•  Uncropped source data should be provided to complement cropped gels or blots.

  •  Cropped blots in the body of the paper should retain at least six bandwidths above and below the band.

  •  High-contrast gels and blots are discouraged, as overexposure may mask additional bands.


  •  Authors should be prepared to supply the editors with source data on request, at the resolution collected, from which their images were generated.

  •  Cells from multiple fields should not be juxtaposed in a single field

  Clinical patient images5

  •  Authors should remove any information from photographs and manuscripts that might identify a patient.

  •  Informed consent should be obtained from all patients for whom identifying information is included in the article.

Dealing with academic misconduct related to images

    Most academic misconduct related to images is discovered after publication. If serious misconduct is confirmed after investigation by the journal and admitted by the authors, a retraction note should be published immediately and the label ‘Retracted’ added to the original paper.6

    If the disputed image was used unintentionally and does not affect the validity and the logic of the results, an erratum or correction should be published accordingly.

    If misconduct cannot be confirmed, or the author cannot provide an acceptable explanation, the editorial office may consider contacting the author’s university or a relevant professional association to assist in the investigation and publish an expression of concern in the journal.7,8


1 Council of Science Editors. CSE’s white paper on promoting integrity in scientific journal publications. 2018. Available:

2 COPE. English: all flowcharts. Available:

3 Rossner M, Yamada KM. What’s in a picture? The temptation of image manipulation. Journal of Cell Biology, 2004, 166(1):11–15. DOI: 10.1083/jcb.200406019

4 Nature. Image integrity and standards. Available:

5 The New England Journal of Medicine. Editorial Policies. Available:

6 Commitee on Publication Ethics. Guidelines for retracting articles. DOI: 10.24318/cope.2019.1.4

7 Council of Science Editors. CSE’s white paper on promoting integrity in scientific journal publications. 2018. Available:

8 Wager E, Kleinert S, Garfinkel M, et al. Cooperation and Liaison between Universities and Editors (CLUE): recommendations on best practice. bioRxiv. 2017, 139170. DOI: 10.1101/139170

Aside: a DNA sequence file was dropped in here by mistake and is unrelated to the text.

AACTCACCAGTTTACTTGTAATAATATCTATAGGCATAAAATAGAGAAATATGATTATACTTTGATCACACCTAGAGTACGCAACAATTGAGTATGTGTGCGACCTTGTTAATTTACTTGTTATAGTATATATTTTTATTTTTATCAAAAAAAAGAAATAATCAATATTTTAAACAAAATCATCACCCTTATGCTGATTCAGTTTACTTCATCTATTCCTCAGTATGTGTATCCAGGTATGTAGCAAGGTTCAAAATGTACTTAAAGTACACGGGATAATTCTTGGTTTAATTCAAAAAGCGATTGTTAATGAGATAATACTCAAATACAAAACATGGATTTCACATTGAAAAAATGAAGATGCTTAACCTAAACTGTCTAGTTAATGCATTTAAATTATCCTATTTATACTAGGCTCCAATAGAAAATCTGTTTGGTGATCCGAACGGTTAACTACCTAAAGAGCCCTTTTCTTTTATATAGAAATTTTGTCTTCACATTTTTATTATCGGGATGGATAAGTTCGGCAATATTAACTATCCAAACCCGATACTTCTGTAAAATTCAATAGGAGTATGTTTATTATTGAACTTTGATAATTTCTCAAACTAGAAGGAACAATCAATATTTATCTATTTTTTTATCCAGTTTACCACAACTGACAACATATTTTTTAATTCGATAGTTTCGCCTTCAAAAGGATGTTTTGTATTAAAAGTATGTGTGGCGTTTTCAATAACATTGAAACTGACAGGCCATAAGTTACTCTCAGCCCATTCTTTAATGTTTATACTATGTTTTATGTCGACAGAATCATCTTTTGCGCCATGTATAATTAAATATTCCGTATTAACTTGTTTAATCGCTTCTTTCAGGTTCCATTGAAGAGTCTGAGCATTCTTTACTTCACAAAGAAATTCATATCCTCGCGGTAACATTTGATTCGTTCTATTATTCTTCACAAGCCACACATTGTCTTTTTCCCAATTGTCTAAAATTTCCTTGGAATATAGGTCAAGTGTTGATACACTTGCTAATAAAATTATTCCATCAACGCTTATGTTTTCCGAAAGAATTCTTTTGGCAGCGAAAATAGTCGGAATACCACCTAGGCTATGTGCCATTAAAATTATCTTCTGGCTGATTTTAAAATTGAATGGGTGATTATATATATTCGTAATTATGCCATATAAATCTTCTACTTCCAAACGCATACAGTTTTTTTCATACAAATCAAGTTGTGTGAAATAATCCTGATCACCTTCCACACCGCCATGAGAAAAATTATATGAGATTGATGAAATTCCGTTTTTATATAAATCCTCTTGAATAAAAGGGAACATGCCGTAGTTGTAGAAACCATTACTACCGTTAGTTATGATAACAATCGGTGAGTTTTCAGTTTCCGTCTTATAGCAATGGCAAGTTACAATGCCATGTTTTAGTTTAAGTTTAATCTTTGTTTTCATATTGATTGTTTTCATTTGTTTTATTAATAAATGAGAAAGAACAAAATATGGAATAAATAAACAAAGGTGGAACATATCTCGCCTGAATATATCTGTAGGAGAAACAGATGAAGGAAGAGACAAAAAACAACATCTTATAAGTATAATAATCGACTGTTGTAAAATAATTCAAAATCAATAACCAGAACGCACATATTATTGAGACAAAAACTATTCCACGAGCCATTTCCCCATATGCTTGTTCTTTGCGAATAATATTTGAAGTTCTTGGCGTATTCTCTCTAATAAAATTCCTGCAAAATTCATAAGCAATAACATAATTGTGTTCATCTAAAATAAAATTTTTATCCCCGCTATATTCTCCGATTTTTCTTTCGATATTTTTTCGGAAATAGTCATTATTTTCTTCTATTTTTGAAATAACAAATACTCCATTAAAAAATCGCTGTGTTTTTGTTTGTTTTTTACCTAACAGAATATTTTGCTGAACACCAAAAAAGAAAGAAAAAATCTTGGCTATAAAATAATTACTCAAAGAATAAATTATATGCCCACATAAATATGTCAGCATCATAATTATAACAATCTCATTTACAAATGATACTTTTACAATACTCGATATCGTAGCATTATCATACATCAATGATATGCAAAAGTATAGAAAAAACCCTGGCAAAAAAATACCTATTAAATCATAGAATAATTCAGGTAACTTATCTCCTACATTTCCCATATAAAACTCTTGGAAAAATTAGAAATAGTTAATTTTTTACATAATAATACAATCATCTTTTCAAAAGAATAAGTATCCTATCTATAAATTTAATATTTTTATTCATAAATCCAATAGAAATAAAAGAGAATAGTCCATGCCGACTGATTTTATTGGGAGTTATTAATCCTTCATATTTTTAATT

Text and Data Mining (TDM) Policy

Version dated 15 Apr. 2015

Journal of Zhejiang University-SCIENCE (JZUS) recognizes that text and data mining (TDM) is increasingly seen as a useful method for analyzing large volumes of unstructured documents, which can meet the needs of researchers and support the innovation and development of new knowledge. JZUS participates in CrossRef Text and Data Mining Services. Researchers are able to text mine content accessed via CrossRef and Springer’s Metadata API. Our current policy will be updated from time to time.

Terms and conditions for TDM

JZUS grants TDM rights to subscribed contents since 2015. These terms and conditions shall be accepted by anyone granted access to JZUS’s website ( for TDM purposes.

1. TDM access is provided to subscribers only for noncommercial research purposes.

2. Outputs of anything generated directly by TDM must be licensed by the user under a Creative Commons CC-BY license, Version 3.0 (

3. Output can include snippets of up to a maximum of 200 characters from the original text, excluding text entity matching or bibliographic metadata.

4. The selection and refinement of desired articles can be conducted by using existing search methods and tools, such as CrossRef and Springer’s Metadata API. Full-text contents can be accessed easily and programmatically at URLs based on the articles’ DOIs.

TDM agreement

Text mining access for subscription content is provided to subscribers for noncommercial research purposes. Once a click through agreement is accepted, JZUS grants the researchers to access data obtained available by the API and will deliver the API documentation using query algorithms (e.g., curl, Python) and cryptographic API keys through CrossRef Text and Data Mining Services.

We are glad to accommodate if any researchers who have specific text mining needs. Please email to,